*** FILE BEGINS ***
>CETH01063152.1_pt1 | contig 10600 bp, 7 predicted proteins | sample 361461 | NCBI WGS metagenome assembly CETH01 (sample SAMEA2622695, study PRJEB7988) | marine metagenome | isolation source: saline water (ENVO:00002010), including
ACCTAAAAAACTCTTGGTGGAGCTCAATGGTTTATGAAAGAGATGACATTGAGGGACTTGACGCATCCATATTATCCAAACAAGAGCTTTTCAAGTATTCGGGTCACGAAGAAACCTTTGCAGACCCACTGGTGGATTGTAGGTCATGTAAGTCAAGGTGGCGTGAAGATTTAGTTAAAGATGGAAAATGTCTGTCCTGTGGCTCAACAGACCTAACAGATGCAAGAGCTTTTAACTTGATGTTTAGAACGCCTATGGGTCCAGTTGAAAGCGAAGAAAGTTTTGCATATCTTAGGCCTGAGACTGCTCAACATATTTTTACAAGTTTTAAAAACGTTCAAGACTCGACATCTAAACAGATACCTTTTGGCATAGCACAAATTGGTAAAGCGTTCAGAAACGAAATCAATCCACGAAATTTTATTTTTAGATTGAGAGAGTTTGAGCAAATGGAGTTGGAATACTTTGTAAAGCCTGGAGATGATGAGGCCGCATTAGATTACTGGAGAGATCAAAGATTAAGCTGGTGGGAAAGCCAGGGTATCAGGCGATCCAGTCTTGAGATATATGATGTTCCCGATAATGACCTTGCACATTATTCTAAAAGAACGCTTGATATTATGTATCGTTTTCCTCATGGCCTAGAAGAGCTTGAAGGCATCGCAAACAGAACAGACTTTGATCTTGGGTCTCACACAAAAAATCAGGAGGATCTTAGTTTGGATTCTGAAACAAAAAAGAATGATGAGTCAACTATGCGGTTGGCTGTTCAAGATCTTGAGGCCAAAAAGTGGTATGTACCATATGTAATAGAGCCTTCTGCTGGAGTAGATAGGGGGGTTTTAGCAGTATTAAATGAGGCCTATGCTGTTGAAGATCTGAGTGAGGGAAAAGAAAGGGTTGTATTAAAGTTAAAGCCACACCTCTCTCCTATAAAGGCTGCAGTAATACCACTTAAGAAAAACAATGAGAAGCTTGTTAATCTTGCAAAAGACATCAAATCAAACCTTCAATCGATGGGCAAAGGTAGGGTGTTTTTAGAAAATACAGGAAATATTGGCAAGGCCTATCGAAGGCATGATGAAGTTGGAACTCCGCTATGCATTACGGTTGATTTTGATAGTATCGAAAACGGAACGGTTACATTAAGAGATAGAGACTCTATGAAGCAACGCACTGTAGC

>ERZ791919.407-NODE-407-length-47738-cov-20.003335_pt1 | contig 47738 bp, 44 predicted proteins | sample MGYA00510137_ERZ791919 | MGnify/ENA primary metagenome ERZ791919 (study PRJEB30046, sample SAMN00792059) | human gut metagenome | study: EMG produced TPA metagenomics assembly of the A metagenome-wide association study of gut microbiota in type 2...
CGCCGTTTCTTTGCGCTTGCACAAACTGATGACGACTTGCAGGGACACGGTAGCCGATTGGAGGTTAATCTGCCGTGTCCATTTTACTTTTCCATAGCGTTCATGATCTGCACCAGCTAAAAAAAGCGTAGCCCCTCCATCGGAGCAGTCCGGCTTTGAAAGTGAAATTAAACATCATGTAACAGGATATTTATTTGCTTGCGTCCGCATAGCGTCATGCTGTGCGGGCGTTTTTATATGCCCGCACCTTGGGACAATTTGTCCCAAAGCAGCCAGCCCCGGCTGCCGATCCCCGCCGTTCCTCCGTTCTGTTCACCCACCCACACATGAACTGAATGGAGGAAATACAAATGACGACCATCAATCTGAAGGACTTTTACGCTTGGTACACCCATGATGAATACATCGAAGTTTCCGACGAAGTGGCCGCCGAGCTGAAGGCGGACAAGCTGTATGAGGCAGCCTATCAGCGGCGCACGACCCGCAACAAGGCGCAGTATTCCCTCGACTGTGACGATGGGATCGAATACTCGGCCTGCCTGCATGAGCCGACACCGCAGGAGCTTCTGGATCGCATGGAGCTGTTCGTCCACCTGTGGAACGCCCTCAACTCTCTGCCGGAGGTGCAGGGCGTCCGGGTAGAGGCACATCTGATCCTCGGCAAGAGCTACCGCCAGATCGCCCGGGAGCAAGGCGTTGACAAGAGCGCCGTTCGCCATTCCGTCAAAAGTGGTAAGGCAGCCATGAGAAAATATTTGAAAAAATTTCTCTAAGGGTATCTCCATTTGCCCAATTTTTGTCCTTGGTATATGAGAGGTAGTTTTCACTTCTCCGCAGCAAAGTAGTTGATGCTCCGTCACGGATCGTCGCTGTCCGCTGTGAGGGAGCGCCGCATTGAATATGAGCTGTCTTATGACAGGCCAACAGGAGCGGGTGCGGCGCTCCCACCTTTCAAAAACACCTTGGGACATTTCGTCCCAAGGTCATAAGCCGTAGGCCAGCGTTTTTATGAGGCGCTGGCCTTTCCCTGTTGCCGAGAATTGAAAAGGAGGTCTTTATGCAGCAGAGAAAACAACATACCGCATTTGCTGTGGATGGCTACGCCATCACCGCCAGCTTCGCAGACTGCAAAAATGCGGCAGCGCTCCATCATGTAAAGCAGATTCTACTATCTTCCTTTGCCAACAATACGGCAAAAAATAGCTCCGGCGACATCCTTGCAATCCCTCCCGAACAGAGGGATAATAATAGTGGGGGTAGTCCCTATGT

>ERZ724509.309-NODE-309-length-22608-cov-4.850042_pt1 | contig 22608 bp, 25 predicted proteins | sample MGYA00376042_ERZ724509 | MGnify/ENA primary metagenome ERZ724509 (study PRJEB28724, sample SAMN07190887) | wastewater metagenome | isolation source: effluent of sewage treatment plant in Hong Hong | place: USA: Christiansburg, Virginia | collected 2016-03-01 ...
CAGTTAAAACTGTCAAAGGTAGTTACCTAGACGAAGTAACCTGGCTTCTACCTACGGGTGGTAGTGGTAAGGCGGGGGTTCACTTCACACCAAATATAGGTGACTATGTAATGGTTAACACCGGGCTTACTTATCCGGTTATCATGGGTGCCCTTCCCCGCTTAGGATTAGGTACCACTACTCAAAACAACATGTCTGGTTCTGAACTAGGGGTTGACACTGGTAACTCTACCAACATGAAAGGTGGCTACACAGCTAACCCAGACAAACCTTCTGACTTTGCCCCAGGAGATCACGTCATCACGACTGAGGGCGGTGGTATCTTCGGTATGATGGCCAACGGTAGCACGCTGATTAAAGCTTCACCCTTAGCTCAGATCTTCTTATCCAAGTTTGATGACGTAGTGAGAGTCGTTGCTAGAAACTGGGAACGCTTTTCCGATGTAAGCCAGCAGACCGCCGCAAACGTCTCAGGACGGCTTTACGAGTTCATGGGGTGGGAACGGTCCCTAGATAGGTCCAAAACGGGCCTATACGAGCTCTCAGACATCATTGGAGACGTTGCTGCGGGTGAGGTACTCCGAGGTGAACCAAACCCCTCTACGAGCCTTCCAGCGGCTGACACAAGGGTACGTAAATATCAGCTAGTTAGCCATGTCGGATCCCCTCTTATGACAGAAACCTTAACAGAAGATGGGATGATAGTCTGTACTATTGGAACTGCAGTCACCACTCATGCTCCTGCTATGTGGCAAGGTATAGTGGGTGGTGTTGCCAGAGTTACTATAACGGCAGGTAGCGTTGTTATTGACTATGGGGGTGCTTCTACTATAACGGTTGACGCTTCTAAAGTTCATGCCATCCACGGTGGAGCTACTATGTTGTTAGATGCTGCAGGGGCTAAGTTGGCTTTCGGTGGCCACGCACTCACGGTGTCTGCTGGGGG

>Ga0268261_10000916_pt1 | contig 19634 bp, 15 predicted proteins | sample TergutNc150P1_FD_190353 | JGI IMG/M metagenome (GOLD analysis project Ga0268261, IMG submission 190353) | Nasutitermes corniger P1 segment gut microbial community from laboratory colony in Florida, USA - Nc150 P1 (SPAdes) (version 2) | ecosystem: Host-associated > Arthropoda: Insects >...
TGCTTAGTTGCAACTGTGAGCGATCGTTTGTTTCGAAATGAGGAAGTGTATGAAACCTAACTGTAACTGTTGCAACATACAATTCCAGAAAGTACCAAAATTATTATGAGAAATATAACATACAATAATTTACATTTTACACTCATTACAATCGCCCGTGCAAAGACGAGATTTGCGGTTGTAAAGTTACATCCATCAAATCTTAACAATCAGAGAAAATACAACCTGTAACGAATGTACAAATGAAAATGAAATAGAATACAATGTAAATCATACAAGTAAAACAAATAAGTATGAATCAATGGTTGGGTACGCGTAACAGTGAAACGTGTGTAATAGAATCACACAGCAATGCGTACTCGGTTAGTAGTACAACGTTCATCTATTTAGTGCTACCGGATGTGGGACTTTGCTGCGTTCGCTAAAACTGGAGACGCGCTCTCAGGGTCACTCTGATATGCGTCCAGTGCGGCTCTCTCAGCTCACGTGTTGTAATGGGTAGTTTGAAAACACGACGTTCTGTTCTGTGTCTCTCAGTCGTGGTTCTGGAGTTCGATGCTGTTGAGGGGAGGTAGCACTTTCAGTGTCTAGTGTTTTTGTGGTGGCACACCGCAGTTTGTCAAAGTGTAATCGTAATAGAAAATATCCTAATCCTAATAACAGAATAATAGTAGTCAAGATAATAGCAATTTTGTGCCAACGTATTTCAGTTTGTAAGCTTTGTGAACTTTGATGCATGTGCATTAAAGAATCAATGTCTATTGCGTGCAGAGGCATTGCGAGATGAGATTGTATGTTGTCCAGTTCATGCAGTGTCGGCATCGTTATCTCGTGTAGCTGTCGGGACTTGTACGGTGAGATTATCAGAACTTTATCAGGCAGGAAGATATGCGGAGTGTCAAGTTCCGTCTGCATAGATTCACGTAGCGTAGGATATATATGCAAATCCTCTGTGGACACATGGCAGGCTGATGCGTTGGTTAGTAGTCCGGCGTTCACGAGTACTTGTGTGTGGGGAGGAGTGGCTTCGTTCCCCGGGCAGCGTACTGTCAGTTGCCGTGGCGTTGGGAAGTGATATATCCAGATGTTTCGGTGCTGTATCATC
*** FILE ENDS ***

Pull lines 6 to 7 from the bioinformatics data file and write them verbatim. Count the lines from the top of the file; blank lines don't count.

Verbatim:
CAGTTAAAACTGTCAAAGGTAGTTACCTAGACGAAGTAACCTGGCTTCTACCTACGGGTGGTAGTGGTAAGGCGGGGGTTCACTTCACACCAAATATAGGTGACTATGTAATGGTTAACACCGGGCTTACTTATCCGGTTATCATGGGTGCCCTTCCCCGCTTAGGATTAGGTACCACTACTCAAAACAACATGTCTGGTTCTGAACTAGGGGTTGACACTGGTAACTCTACCAACATGAAAGGTGGCTACACAGCTAACCCAGACAAACCTTCTGACTTTGCCCCAGGAGATCACGTCATCACGACTGAGGGCGGTGGTATCTTCGGTATGATGGCCAACGGTAGCACGCTGATTAAAGCTTCACCCTTAGCTCAGATCTTCTTATCCAAGTTTGATGACGTAGTGAGAGTCGTTGCTAGAAACTGGGAACGCTTTTCCGATGTAAGCCAGCAGACCGCCGCAAACGTCTCAGGACGGCTTTACGAGTTCATGGGGTGGGAACGGTCCCTAGATAGGTCCAAAACGGGCCTATACGAGCTCTCAGACATCATTGGAGACGTTGCTGCGGGTGAGGTACTCCGAGGTGAACCAAACCCCTCTACGAGCCTTCCAGCGGCTGACACAAGGGTACGTAAATATCAGCTAGTTAGCCATGTCGGATCCCCTCTTATGACAGAAACCTTAACAGAAGATGGGATGATAGTCTGTACTATTGGAACTGCAGTCACCACTCATGCTCCTGCTATGTGGCAAGGTATAGTGGGTGGTGTTGCCAGAGTTACTATAACGGCAGGTAGCGTTGTTATTGACTATGGGGGTGCTTCTACTATAACGGTTGACGCTTCTAAAGTTCATGCCATCCACGGTGGAGCTACTATGTTGTTAGATGCTGCAGGGGCTAAGTTGGCTTTCGGTGGCCACGCACTCACGGTGTCTGCTGGGGG

>Ga0268261_10000916_pt1 | contig 19634 bp, 15 predicted proteins | sample TergutNc150P1_FD_190353 | JGI IMG/M metagenome (GOLD analysis project Ga0268261, IMG submission 190353) | Nasutitermes corniger P1 segment gut microbial community from laboratory colony in Florida, USA - Nc150 P1 (SPAdes) (version 2) | ecosystem: Host-associated > Arthropoda: Insects >...